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Tuesday, 25 December 2012

The Fawcon Carol


Falconry Book of Frederick II: Italian Miniaturist, 1240s, illumination (Biblioteca Apostolica, Venice)

Lully, lulley; lully, lulley;
The fawcon hath born may mak away.

He bare hym vp, he bare hym down;
He bare hym into an orchard brown.

In that orchard ther was an hall,
That was hangid with purpill and pall.

And yn that hall there was a bede;
Hit was hangid with gold so rede.

And yn that bed ther lythe a knyght,
His wowndes bledyng day and night.

By that bedes side kneleth a may,
And she wepeth both night and day.

And by that beddes side ther stondith a ston,
Corpus Christi
wretyn thereon. 

mak = mate 
may = maid

The Fawcon Carol: anonymous; text from E. K. Chambers: The Carol and Fifteenth-Century Lyric, in English Literature at the Close of the Middle Ages (1945)
"This carol... probably of the fifteenth century... seems to have been suggested by some form of the legend of the Holy Grail. The Bleeding Knight is Christ, the 'may' is His mother, the 'falcon' is introduced apparently to suggest that the body of the person is a vision."

Edith Rickert, in Ancient English Christmas Carols: 1400-1700 (1914)

Falconry: French Miniaturist, c. 1180, illumination on parchment (Koninklijke, The Hague)

 Falcon: Giuseppe Arcimboldo, 16th c., Gouache on parchment (Österreichische Nationalbibliothek, Vienna)

Winter Landscape, Snow Effect: Paul Gauguin, 1888, oil on canvas, 72 x 92 cm (Museum of Art, Gothenburg)




Lully, lulley; lully, lulley;
The fawcon hath born may mak away.

A lovely carol on Christmas morning -- when "born" makes us think of "For unto you a child is born this day."

Meanwhile, Winter Landscape, Snow Effect giving way here to winter landscape, rain effect.


grey of rain cloud above shadowed green
ridge, golden-crowned sparrow’s oh dear
in foreground, sound of wave in channel

different conditions, given
origin of coordinates

components of gravitational
field, “matter,” that

silver line of sun reflected in channel,
sunlit white of gull on tip of sandspit

TC said...

Steve, every time I attempt to hobble out of the house the deluge resumes. This must mean something. Perhaps that I should no longer attempt to hobble out of the house. (Or that I ought to get better "coordinates"?)

The Fawcon Carol is surely one of the (perhaps two) best carols of the Fifteenth Century, which is saying something. Many are very wonderful. And this perhaps the most obscure.

The great expert on these things, E.K. Chambers, acknowledged the obscurity.

"This carol is in more than one way abnormal. The 'Lully' refrain seems inappropriate, since it is not a lullaby. And the chivalric setting is unusual. Oddly enough, three poems, evidently related to this carol, have come down to us in traditional forms. The earliest was reported by James Hogg, who was collecting material for Scott's Minstrelsy of the Scottish Border in 1802. The others turned up later in Staffordshire and Derbyshire. All are mainly in couplet form. The Scottish version has no refrain. In each of the English ones the couplets are preceded by a quatrain which may be meant for one. Between these two there is probably some relation, since each introduces a reference to the Glastonbury thorn, believe to have blossomed on the night of the Nativity. It has been suggested that the original carol had to do in some way with the legend of the Grail. This is rather a wild conjecture, since a Grail poem ought surely to have a Grail vessel in it, and there is none. Moreover, both English versions call the maiden the Virgin Mary. I do not myself see anything in the original but her grief for her son, imaginatively rendered."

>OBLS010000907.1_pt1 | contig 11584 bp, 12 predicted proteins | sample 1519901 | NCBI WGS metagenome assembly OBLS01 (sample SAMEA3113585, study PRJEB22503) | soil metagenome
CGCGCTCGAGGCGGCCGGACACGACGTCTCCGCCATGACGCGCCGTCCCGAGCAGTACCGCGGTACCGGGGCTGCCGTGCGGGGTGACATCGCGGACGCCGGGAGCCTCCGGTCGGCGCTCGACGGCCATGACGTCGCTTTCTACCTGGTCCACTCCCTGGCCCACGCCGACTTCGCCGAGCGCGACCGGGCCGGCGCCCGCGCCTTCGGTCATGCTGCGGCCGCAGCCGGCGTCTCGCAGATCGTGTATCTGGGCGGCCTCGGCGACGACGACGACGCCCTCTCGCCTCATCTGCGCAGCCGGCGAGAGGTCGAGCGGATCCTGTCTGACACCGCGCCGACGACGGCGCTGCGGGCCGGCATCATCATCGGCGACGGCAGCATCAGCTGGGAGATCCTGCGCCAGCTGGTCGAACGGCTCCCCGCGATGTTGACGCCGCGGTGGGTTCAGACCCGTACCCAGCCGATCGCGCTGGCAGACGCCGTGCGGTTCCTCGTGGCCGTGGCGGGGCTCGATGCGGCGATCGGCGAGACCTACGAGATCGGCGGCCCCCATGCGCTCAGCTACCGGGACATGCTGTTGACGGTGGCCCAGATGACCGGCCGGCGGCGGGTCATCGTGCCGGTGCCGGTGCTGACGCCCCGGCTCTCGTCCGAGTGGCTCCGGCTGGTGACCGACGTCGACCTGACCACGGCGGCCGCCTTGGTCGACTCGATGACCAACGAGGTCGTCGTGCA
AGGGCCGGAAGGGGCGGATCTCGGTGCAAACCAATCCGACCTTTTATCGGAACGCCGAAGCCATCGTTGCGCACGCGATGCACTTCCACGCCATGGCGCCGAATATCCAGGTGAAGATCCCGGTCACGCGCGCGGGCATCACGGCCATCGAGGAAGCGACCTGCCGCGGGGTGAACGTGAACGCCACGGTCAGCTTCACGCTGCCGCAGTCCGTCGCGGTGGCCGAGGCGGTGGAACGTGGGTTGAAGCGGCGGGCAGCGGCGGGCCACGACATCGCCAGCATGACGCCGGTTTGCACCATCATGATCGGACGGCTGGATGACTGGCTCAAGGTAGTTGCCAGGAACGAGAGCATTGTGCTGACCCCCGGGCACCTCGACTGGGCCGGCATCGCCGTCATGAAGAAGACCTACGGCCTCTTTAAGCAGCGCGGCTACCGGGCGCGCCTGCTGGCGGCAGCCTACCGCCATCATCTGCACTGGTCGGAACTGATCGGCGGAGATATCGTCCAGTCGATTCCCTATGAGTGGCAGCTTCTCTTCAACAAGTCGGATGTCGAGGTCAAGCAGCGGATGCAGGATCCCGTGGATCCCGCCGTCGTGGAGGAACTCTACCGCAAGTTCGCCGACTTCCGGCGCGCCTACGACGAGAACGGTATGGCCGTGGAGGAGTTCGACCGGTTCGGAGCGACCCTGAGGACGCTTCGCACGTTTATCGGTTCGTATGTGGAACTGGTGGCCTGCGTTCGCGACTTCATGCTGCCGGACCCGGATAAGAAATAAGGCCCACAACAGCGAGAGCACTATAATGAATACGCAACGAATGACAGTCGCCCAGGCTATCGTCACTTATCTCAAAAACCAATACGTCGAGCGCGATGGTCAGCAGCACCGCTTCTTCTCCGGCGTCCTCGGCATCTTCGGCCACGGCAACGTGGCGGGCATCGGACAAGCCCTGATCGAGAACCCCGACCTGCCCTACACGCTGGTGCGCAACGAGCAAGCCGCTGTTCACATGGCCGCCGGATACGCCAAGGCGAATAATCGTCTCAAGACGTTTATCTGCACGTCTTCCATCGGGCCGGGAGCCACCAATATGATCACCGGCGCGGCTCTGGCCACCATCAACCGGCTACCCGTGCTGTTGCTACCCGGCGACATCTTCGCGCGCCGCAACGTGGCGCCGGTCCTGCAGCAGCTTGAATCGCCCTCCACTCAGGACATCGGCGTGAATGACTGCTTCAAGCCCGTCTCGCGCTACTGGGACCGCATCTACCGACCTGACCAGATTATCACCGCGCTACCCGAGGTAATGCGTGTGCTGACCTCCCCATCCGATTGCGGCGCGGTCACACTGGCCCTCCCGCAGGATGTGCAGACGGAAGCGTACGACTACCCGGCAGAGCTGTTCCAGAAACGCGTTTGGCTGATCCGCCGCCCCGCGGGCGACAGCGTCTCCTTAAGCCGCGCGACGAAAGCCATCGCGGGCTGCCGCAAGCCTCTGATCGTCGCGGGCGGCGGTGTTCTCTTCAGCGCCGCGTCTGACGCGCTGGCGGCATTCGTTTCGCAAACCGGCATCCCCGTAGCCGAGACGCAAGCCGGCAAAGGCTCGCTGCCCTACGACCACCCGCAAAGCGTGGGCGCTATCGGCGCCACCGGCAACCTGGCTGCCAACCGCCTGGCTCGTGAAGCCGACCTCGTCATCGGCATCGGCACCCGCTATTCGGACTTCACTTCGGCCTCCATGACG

TC said...

(As we can see, Chambers was disagreeing specifically with his scholarly predecessor and fellow expert Edith Rickert as to the phantom Grail reference.)

Nin Andrews said...

A beautiful bird, and that is an odd carol. Sad. Not sure I quite understand what it means . . .

But Merry Christmas all the same. Here it's the hush before the first big snow storm of the year. Or so I hear . . . forecasts being as unpredictable as the weather itself.

TC said...

Nin, yes, it's sometimes the best response to dwell in unknowing.

We saw on the weather channel the ominous white and green and yellow snakelike curving of Euclid up toward Lake Erie to be born... and thought of you.

(I imagined the pups in wee ski sweaters.)

tpw said...

Thanks, Tom. The carol is masterful, as are the visual works. I love the 15th century. Merry Christmas to you & thanks for providing us with all this amazing work throughout the year.

TC said...

Thanks Terry, for helping keep the side up -- and about the carols and the century, me too likewise.

There's a sublimely aethereal performance of Benjamin Britten's setting of this carol by a boy soprano with astonishing pipes:

Corpus Christi Carol, arr. by Benjamin Britten

vazambam (Vassilis Zambaras) said...

Thanks for this most unusual (and beautifully sung) carol.

Hazen said...

Interesting. Every narrative, story, tale, and myth that offers an alternate take on reality, the apologists of monotheism expropriate, then use to express the opposite of what the counter-narrative means. In this case they recuperate the story of The Fisher King and the Amfortas wound from which he suffers, the psycho-sexual affliction of the hyper male, the Top Dog in a system of patriarchy and hierarchy that has its vital source in monotheism, and which has sustained Western civilization for several thousand years, but which is now being replaced by something as yet undefined.

Mose23 said...

Britten's descending chords repeated match the spare beauty of the Carol perfectly.

Thanks, TC, for a post that fits this hard Winter very well.

TC said...

Indeed. The descending chords, the spare beauty, and the long descent that beckons. Beyond the hard winter... into something as yet undefined.